Julian Alaphilippe wins sixth stage of Tirreno-Adriatico
Mar 18 2019 11:27 pm CET

Julian Alaphilippe wins sixth stage of Tirreno-Adriatico
Julian Alaphilippe wins sixth stage of Tirreno-Adriatico
Photo of Julian Alaphilippe © Mary Cárdenas / CyclingPub.com

Deceuninck-Quick-Step's Julian Alaphilippe has taken the victory of the sixth stage of Tirreno-Adriatico. Davide Cimolai and Elia Viviani were second and third in the final sprint.

The sixth stage of the Italian race took place between Matelica and Jesi over a 190-kilometre course that was bound to finish in a bunch sprint. The escape group of the day was formed in the first 10 kilometres and included Davide Ballerini (Astana), Mirco Maestri (Bardiani-CSF), Gijs Van Hoecke (CCC Team), Jose Joaquin Rojas (Movistar), Dayer Quintana (Neri Sottoli-Selle Italia), Igor Boev (Gazprom-RusVelo) and Ben King (Dimension Data).

The front group built an advantage of three minutes over the peloton and with 12 kilometres to go, only Rojas and Ballerini remained while the others were reeled back in by the bunch. With four kilometres to go, the pack got closer to the front men but the Italian of Astana didn't want to give up and accelerated, leaving Rojas behind.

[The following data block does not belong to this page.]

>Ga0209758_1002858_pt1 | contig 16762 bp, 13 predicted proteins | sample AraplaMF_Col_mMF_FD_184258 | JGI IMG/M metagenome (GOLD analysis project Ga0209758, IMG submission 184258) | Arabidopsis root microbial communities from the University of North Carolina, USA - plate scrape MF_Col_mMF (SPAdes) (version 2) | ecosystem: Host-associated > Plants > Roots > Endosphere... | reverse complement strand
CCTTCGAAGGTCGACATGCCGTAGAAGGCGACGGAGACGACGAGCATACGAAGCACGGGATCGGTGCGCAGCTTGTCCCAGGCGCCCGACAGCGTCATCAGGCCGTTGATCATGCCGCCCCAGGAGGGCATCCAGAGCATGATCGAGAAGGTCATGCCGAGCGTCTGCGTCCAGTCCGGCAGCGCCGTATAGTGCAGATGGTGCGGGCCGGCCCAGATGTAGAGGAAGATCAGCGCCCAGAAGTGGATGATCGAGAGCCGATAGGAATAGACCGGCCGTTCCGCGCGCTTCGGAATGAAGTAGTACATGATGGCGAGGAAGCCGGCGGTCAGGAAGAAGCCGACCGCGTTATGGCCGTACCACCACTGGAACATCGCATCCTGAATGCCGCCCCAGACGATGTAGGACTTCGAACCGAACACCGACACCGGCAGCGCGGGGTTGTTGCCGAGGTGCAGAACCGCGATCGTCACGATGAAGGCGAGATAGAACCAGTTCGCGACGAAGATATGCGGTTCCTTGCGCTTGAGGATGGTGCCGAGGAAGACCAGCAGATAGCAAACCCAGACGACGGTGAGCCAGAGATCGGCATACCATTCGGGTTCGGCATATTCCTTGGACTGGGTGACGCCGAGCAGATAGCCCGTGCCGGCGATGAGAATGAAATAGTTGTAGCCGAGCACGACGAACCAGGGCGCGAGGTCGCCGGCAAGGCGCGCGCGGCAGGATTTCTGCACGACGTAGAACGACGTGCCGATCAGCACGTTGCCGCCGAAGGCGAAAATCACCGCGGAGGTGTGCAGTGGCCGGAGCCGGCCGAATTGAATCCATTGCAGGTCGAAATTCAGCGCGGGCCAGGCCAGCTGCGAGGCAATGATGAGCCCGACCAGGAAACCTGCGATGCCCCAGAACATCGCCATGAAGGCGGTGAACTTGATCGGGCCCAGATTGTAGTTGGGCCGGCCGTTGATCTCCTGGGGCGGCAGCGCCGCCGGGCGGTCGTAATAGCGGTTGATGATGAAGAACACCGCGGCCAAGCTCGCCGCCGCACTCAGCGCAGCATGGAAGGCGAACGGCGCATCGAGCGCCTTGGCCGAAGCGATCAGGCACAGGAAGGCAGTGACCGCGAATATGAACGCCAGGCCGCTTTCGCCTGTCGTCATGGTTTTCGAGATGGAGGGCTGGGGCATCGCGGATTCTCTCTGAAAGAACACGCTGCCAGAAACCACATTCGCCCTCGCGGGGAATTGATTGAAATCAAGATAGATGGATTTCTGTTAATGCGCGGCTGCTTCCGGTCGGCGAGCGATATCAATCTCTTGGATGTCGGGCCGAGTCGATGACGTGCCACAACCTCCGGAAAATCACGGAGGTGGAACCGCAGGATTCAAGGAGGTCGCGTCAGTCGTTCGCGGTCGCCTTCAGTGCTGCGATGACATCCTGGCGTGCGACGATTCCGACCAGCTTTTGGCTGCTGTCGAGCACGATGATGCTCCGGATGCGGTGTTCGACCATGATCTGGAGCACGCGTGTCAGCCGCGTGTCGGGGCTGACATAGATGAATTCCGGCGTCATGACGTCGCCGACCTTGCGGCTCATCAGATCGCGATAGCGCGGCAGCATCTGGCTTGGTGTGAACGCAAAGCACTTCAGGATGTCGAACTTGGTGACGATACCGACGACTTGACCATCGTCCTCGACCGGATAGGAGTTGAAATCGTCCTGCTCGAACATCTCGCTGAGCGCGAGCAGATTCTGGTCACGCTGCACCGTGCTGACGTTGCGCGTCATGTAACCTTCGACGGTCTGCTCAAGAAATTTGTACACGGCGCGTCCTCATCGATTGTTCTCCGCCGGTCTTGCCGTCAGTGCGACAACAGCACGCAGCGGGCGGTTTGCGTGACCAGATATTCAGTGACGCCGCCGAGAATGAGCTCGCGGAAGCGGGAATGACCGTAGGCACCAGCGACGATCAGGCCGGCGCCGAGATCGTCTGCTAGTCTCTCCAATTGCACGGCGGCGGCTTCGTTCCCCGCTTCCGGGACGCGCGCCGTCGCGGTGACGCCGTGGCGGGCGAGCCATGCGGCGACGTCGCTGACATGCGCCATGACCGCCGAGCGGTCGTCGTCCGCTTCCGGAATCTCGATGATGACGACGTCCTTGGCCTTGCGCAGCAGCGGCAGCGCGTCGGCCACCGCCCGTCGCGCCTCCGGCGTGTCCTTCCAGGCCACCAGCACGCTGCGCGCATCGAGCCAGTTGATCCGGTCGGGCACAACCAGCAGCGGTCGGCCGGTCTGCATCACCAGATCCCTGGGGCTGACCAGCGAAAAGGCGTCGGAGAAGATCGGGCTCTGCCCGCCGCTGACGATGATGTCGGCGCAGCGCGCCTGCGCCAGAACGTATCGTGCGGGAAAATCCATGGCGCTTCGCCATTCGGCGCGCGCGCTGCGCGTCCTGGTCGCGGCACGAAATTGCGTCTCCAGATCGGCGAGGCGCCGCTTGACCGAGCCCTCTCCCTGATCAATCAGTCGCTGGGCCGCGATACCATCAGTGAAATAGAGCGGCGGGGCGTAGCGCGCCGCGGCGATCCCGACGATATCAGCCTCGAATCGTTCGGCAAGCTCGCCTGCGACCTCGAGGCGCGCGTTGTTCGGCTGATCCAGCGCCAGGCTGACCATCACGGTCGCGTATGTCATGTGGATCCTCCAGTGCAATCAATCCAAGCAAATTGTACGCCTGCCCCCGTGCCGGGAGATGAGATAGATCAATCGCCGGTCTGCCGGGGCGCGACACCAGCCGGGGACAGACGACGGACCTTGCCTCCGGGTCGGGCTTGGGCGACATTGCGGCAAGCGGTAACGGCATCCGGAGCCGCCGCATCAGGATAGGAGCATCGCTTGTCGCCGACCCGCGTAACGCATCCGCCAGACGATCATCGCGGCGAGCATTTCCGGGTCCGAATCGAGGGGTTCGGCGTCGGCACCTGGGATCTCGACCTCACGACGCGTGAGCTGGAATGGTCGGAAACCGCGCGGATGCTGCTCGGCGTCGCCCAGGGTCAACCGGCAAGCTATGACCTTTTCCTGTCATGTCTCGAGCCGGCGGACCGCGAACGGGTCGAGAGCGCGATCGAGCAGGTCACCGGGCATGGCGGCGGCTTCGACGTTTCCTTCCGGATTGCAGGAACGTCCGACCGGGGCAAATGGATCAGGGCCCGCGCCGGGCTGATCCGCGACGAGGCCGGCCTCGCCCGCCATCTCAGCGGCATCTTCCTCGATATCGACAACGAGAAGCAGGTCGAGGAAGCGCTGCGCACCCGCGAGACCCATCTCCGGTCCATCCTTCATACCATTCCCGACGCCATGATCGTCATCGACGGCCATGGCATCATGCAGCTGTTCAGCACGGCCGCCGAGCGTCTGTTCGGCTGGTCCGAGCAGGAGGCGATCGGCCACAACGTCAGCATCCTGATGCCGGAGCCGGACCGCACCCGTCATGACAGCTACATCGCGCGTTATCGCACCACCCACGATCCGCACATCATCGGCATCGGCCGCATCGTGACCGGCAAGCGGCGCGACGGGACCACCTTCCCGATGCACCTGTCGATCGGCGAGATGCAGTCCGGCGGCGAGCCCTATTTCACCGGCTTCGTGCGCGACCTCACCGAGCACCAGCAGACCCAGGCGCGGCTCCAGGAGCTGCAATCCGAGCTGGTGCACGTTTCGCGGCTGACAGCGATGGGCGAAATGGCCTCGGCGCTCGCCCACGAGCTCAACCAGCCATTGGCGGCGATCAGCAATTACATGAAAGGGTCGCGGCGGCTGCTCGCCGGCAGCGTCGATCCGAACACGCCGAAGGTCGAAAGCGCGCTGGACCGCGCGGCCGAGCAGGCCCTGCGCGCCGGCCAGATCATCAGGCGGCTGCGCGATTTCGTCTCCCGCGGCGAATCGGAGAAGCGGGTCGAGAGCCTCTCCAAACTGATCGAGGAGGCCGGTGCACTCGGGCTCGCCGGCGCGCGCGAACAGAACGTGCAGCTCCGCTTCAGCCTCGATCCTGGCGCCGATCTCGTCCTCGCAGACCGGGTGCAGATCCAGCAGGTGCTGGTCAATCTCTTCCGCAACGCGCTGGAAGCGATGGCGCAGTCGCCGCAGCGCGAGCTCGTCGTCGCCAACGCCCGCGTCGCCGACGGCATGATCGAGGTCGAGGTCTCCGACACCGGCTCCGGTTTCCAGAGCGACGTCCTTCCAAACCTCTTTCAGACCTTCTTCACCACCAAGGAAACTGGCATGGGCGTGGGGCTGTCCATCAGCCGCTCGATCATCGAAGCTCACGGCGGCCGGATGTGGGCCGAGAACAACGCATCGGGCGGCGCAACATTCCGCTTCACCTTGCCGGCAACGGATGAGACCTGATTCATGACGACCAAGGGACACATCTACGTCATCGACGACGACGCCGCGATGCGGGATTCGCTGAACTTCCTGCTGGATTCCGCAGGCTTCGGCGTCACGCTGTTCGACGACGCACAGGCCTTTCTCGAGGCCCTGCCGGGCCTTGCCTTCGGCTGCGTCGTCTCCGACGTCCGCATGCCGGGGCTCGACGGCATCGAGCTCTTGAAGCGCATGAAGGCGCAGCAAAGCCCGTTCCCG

At three kilometres from the end, the remaining escapee was finally caught and teams like Bora-hansgrohe, Deceuninck-Quick-Step and UAE Team Emirates took control of the speed of the peloton. The sprint train of the Belgian race took control of the last kilometre of the race and Peter Sagan seemed to have a good position inside of it as well.

The first rider to launch an attack was CCC Team's Greg Van Avermaet and he was followed by Max Richeze (Deceuninck-Quick-Step), who took Julian Alaphilippe with him while the main man for the sprints, Elia Viviani, was left metres behind.

Alaphilippe showed to have the better legs of the bunch and crossed the finish line ahead of Israel Cycling Academy's Davide Cimolai and Viviani. AG2R La Mondiale's Clement Venturini and Sagan completed the top five of the day.

Adam Yates (Mitchelton-Scott) kept the lead of the General Classification ahead of the last stage of the race, a 10-kilometre long time trial in San Benedetto del Tronto.




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